Pelosi Reframes the Argument: 'The Fight Is Not About Inflation. It's About the Cost of Living'

Susan Jones | October 24, 2022 | 5:02am EDT
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People shop for bread at a supermarket in Monterey Park, California on October 19, 2022. Food prices in September rose 13% over last year, according to data released by the US government, as inflation remains at its highest level in decades. (Photo by FREDERIC J. BROWN/AFP via Getty Images)
People shop for bread at a supermarket in Monterey Park, California on October 19, 2022. Food prices in September rose 13% over last year, according to data released by the US government, as inflation remains at its highest level in decades. (Photo by FREDERIC J. BROWN/AFP via Getty Images)

(CNSNews.com) - With two weeks to go until election day, House Speaker Nancy Pelosi (D-Calif.) suggested that Americans shouldn't worry so much about the rising price of food and gasoline, because that's not the real issue.

"It's not -- the fight is not about inflation. It's about the cost of living," Pelosi told CBS's "Face the Nation" on Sunday.

"And if you look at what we have done to bring down the cost of prescription drugs, to bring down the cost of -- of energy and the rest in our legislation, you will see that that has been opposed every step of the way by the Republicans, and they have no plan for lowering the cost of living or helping with inflation."

Pelosi said when the talk turns to inflation, Democrats "have to change that subject."

She noted, as other Democrats have done, that inflation is a "global phenomenon." "The E.U., the European Union, the U.K., the British, have a higher inflation rate than we do here."

Here is what Pelosi told host Margaret Brennan, in context:

"Well, let's just say, first and foremost, good morning. It's Sunday morning, 15 days or so before the election -- vote -- people are already voting. We're very pleased with our early vote for our owning-the-ground initiative. I -- it's interesting to me, because, for a year-and-a-half, the media has been saying, oh, they've gone -- it's gone, the president's party always loses in the off-year.

“And now we're down to the stretch. And we're down to very close races. And we feel very confident. I've been in over 20 states since Congress adjourned in the last month or so. And I see very clearly that the ownership of the ground is with us.

“It's about getting out the vote. Everything else is a conversation compared to that. But in order to do that, you have to have inspiration. You can't run on empty. And the fact is, is that, when I hear people talk about inflation, as I heard him there, we have to change that subject. Inflation is a global phenomenon -- phenomenon.

“The E.U., the European Union, the U.K., the British, have a higher inflation rate than we do here.

“It's not -- the fight is not about inflation. It's about the cost of living. And if you look at what we have done to bring down the cost of prescription drugs, to bring down the cost of -- of energy and the rest in our legislation, you will see that that has been opposed every step of the way by the Republicans, and they have no plan for lowering the cost of living or helping with inflation."

Brennan told Pelosi that "spending" also enters the equation. She played a soundbite by Rep. James Clyburn (D-S.C.), who said: "All of us are concerned about these rising costs. And all of us knew this would be the case when we put in place this recovery program. Any time you put more money into the economy, prices tend to rise."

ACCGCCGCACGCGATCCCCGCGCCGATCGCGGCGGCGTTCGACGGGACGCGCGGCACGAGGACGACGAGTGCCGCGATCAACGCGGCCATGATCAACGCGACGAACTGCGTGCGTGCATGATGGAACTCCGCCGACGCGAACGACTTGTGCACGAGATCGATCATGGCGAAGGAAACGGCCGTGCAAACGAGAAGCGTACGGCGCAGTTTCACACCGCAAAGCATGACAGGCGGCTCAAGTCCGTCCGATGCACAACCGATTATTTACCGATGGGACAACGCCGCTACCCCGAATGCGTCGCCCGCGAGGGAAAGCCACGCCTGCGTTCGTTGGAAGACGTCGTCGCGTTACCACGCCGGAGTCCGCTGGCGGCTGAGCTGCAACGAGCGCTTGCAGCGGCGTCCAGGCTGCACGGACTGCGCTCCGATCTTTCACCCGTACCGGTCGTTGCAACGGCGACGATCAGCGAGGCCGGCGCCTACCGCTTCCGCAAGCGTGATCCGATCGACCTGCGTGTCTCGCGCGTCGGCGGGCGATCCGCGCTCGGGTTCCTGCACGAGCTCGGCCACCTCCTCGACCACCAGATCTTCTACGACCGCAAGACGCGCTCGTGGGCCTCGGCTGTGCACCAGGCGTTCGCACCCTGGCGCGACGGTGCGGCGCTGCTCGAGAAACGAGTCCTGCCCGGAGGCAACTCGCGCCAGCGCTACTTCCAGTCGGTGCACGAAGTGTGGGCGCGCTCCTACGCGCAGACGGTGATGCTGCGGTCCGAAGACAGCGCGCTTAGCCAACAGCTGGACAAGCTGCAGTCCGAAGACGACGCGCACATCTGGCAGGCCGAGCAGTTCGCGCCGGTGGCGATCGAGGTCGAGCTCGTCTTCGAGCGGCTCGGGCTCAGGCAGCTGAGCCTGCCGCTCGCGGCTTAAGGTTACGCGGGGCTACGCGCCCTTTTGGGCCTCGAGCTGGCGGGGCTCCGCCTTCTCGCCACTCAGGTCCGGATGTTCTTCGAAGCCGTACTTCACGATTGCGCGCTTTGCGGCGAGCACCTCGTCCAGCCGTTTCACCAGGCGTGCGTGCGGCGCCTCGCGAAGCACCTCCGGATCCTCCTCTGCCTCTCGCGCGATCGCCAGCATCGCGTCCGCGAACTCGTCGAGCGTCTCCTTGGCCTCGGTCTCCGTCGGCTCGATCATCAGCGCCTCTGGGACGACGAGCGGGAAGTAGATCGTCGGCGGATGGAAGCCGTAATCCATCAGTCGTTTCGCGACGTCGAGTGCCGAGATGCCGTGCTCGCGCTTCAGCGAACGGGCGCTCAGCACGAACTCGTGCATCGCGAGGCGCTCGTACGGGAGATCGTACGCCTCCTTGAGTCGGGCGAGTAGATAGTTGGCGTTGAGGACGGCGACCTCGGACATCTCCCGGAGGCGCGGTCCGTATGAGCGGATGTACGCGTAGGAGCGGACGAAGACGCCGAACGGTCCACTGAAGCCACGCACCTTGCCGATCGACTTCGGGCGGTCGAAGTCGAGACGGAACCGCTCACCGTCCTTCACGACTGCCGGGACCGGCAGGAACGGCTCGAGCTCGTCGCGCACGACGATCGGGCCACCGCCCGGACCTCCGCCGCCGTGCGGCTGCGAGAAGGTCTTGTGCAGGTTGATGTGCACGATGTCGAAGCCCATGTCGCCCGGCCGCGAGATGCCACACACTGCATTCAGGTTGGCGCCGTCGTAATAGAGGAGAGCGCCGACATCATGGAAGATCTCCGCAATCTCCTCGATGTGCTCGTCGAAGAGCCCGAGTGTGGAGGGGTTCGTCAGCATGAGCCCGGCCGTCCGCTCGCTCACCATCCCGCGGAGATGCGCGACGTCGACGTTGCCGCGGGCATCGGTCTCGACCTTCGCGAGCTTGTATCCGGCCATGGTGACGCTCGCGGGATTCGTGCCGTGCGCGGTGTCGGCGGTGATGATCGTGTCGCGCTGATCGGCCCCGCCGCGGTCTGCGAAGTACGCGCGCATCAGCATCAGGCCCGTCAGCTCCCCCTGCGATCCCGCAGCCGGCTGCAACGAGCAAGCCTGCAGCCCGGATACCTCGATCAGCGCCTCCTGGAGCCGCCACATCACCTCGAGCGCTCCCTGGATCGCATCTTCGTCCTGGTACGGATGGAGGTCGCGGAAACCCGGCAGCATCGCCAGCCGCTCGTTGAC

Brennan asked Pelosi if she knew that congressional COVID-related spending could lead to inflation.

Pelosi said the various multi-trillion-dollar rescue/relief packages were "necessary for people to survive."

"But the point is, is that, when you reduce unemployment, it's inflationary. That is a fact,” she said:

“When I was a new member of Congress, I was told that unemployment was dangerously low in our hearings on inflation and unemployment. Unemployment is dangerously low for what it does to inflation.

“But the fact is, the point is, is that this is about helping America's working families meet their needs. And that was essential to them, less inflationary than a $2 trillion tax cut for the high end that the Republicans gave and we're still paying a price for, $2 trillion, 83 percent of the benefits going to the top 1 percent.

“So we feel proud of what we've done. We feel proud of the president to help America's working families to lower their cost, and, in doing so, to reduce the deficit.”

Pelosi said she's "optimistic" about the "close races" in this election cycle.

"It's like the Olympics," she said.

"And a half-a-second, you can be gold, silver, bronze, or honored to be an Olympian. So these are tough fights. But that's what they are. And it's a big change from what the media was -- media thread of, oh, they can't possibly win. No, we can possibly win."

Pelosi then repeated the familiar Democrat mantra that Republicans want to put Medicare, Social Security and health care "on the line," along with "the planet," "a woman's right to choose," and "issues that relate to prescription drugs."

Brennan asked Pelosi if it was a "miscalculation" for Democrats to focus on abortion, instead of the economy, as a motivation for voters:

"Well, I can just say this -- nobody ever -- elections are about the future," Pelosi said.

"They're about the economy. Everybody knows that. Nobody said we're doing abortion rather than economy, but it's about both. And I can tell you that that issue (abortion) is very, very provocative and encouraging people to vote across the country, having just been there, not sitting in Washington, but going around the country."

 

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